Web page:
Sometimes, governments put the cart before the horse. Sometimes, you might argue that they are buying the cart and, in the process, ignoring the fact that it also has to feed the horse.
For the last month or so, the provincial government has had a cabinet minister trundling around the province, announcing provincial government assistance for firefighting equipment. A lucky few towns will get new pumpers and rescue vehicles — more will get smaller amounts of money to help buy firefighting clothing, breathing apparatus and upgrades to their communications systems.
Equipment is fine — in fact, it’s necessary. But it’s only a part of the whole equation.
Right now, there are close to 5,900 volunteer firefighters in the province, serving in 272 departments. The departments vary widely — there are small departments with single trucks and barely a handful of calls every year, and there are others that are out on fire, accident and medical calls several times a day.
It’s not the kind of volunteerism that suits everyone. Even without the calls, the changing nature of firefighting and firefighting equipment means a healthy amount of training, and often there are the demands of fundraising and other community service — from traffic control at community events on down — that chew into limited family time.
The provincial government and municipalities regularly point out how grateful they are for the volunteer commitment; what they don’t often point out is just how valuable volunteers are to the bottom line.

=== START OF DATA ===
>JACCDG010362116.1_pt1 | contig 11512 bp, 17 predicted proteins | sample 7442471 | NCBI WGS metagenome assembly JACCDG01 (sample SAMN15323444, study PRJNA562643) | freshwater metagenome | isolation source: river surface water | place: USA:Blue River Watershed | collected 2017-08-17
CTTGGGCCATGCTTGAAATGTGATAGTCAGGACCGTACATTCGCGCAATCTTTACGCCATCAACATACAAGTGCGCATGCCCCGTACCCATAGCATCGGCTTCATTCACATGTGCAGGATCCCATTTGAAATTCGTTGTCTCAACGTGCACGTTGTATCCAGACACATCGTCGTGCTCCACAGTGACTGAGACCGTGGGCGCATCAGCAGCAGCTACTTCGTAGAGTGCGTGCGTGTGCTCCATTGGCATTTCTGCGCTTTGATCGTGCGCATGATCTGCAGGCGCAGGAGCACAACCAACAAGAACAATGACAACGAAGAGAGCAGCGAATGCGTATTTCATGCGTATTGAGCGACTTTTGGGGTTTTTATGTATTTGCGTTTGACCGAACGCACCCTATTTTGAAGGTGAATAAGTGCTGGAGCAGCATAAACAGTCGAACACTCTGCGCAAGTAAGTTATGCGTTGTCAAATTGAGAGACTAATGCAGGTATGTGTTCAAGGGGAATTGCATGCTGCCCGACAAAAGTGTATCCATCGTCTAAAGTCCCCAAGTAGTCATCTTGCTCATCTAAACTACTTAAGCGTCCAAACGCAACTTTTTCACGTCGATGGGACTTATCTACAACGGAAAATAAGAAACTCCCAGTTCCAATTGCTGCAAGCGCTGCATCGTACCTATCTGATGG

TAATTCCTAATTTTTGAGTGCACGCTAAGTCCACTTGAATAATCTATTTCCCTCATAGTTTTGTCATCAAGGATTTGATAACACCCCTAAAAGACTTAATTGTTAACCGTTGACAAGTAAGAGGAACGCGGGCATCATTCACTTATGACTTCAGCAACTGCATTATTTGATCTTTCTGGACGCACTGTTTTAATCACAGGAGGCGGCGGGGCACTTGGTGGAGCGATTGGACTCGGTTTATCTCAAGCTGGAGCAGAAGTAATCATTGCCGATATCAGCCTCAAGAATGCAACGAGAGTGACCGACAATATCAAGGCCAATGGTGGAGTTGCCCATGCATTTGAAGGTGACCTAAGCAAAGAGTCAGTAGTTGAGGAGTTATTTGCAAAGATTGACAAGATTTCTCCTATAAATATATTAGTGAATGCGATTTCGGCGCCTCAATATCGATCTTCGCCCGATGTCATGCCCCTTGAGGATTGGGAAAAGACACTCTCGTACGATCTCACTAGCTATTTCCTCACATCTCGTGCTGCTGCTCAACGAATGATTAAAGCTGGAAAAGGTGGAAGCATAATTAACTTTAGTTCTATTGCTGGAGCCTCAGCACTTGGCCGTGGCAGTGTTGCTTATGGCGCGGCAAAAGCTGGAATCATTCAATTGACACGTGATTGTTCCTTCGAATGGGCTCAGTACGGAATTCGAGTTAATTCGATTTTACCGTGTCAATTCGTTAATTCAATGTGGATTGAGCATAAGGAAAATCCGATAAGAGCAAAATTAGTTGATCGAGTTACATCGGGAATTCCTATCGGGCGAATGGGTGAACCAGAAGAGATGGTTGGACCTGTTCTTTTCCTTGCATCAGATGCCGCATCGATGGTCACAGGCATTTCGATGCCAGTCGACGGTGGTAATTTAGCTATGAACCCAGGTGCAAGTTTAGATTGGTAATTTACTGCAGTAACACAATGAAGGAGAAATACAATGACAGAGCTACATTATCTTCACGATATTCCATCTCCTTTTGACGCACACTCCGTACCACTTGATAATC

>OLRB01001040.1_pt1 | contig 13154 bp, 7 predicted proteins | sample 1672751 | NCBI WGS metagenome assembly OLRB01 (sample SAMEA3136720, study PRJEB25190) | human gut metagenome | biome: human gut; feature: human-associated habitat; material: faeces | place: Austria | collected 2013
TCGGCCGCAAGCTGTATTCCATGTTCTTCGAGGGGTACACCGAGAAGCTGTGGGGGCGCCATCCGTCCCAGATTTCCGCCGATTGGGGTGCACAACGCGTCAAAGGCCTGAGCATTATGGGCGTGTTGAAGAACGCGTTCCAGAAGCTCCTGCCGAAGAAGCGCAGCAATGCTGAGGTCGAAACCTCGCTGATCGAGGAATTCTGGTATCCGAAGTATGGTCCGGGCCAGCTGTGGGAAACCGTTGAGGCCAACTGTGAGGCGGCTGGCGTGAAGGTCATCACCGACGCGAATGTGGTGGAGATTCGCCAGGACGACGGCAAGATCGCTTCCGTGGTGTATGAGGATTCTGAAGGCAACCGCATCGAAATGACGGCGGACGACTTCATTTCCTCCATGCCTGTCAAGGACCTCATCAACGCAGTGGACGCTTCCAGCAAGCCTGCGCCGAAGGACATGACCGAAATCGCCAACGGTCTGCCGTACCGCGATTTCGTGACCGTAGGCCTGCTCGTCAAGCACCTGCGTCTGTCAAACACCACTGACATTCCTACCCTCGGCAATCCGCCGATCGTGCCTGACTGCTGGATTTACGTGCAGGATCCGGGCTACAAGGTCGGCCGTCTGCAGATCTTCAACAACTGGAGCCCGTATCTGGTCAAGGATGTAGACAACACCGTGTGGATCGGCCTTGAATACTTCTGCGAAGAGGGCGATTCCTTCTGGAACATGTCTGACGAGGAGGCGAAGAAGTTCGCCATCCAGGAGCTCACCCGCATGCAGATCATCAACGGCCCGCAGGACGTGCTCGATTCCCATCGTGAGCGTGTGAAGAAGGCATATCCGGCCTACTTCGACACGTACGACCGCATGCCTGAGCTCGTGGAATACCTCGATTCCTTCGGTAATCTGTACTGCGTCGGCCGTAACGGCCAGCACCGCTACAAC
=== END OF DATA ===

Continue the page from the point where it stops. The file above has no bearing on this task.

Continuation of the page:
The U.S. National Fire Protection Association points out that municipal governments in that country save
US$139.8 billion every year because of unpaid volunteers.
After all, a volunteer is on duty 24 hours a day, seven days a week. Replacing a single volunteer is, at minimum, shifts for three paid firefighters. Paid firefighters, and deservedly so, make a reasonable wage. Imagine, then, if the province’s municipal governments had to come up with enough money to hire almost 18,000 paid firefighters — imagine also what that would do to the average municipal tax bill.
The problem for municipalities is that fewer and fewer people are willing to make the kind of commitment needed to be a firefighter.
In rural Newfoundland and Labrador, there are additional problems. There’s the across-the-board aging of the province, the fact that many young people are working out of province and returning for only part of the year and, in some cases, the sheer volume of calls. It’s one thing if you’re training one evening a week and heading out to two or three calls a week or even two or three a month; few families can tolerate family members heading out on calls on an almost daily basis.
As it hands out the money, the provincial government likes to point out things like, “Through Budget 2014, over $5 million is being invested to support fire services, equipment and vehicles across the province” and “From 2003 to 2013, the provincial government contributed to the purchase of 125 emergency response vehicles for communities throughout Newfoundland and Labrador.”
Put in context: in the last decade, the province has helped supply emergency response vehicles to fewer than half of the departments that fight fires in this province for free.
It’s a drop in the bucket, compared to the time and effort volunteer firefighters contribute.